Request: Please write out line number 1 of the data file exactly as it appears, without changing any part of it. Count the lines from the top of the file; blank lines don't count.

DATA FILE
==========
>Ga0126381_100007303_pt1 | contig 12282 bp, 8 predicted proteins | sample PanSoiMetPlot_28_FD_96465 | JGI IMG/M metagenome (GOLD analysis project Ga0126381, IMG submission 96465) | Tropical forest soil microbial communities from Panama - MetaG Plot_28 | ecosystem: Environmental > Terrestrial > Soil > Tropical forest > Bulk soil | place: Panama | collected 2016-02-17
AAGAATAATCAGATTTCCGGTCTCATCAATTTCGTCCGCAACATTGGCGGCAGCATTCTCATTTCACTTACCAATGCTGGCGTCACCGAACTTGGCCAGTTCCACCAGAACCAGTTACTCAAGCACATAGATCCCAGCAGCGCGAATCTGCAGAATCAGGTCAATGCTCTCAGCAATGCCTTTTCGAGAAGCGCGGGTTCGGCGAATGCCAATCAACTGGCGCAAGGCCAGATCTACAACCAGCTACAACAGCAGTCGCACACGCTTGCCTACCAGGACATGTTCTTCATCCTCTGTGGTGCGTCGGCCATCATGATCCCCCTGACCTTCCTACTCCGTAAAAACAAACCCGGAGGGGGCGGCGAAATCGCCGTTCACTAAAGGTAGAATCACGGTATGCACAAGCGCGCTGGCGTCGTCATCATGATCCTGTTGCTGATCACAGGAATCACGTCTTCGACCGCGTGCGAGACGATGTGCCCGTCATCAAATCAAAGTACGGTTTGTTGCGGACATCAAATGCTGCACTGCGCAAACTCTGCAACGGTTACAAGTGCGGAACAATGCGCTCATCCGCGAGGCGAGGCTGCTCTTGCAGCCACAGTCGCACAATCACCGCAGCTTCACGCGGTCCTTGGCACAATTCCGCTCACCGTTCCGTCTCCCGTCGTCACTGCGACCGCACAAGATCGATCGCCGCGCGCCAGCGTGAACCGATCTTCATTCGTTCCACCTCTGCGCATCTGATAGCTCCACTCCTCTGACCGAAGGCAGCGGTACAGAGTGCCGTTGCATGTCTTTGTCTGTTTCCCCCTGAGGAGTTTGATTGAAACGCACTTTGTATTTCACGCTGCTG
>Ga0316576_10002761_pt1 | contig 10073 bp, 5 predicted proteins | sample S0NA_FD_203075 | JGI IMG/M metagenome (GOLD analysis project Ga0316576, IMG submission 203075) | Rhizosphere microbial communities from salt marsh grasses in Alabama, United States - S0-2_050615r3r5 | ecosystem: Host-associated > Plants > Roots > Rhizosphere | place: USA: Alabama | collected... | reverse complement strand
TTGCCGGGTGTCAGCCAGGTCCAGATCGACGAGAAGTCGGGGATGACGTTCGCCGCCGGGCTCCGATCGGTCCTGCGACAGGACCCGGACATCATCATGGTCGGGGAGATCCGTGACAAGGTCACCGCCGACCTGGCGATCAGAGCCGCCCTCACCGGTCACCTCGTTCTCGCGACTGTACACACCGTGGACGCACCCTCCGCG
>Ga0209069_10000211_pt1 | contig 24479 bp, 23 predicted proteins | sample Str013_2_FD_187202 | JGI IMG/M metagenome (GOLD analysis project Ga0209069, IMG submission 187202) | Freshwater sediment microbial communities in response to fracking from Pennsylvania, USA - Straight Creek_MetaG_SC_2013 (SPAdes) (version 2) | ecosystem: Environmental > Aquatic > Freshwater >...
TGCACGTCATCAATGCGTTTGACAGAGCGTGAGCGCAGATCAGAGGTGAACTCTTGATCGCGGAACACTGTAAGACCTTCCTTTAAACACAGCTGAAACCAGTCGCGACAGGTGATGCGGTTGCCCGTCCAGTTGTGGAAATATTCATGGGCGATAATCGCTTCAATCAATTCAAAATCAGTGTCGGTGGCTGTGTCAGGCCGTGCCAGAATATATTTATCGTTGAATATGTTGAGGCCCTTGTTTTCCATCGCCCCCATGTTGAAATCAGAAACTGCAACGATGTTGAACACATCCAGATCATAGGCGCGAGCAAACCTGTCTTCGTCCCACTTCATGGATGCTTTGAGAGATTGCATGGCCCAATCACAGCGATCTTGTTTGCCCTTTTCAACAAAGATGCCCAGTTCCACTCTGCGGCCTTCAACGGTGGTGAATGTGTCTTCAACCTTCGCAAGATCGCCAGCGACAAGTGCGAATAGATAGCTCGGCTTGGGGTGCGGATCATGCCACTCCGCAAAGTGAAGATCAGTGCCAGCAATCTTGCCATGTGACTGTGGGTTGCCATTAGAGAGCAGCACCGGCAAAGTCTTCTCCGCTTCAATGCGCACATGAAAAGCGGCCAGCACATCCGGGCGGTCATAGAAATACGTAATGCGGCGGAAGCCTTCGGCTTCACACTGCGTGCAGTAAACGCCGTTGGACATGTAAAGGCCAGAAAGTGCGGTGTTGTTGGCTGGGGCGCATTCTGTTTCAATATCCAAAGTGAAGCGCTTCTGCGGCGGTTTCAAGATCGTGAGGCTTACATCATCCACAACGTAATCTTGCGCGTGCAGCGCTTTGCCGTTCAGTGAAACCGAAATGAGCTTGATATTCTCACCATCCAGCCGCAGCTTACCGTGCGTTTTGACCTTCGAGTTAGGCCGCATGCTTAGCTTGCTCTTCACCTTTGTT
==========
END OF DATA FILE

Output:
>Ga0126381_100007303_pt1 | contig 12282 bp, 8 predicted proteins | sample PanSoiMetPlot_28_FD_96465 | JGI IMG/M metagenome (GOLD analysis project Ga0126381, IMG submission 96465) | Tropical forest soil microbial communities from Panama - MetaG Plot_28 | ecosystem: Environmental > Terrestrial > Soil > Tropical forest > Bulk soil | place: Panama | collected 2016-02-17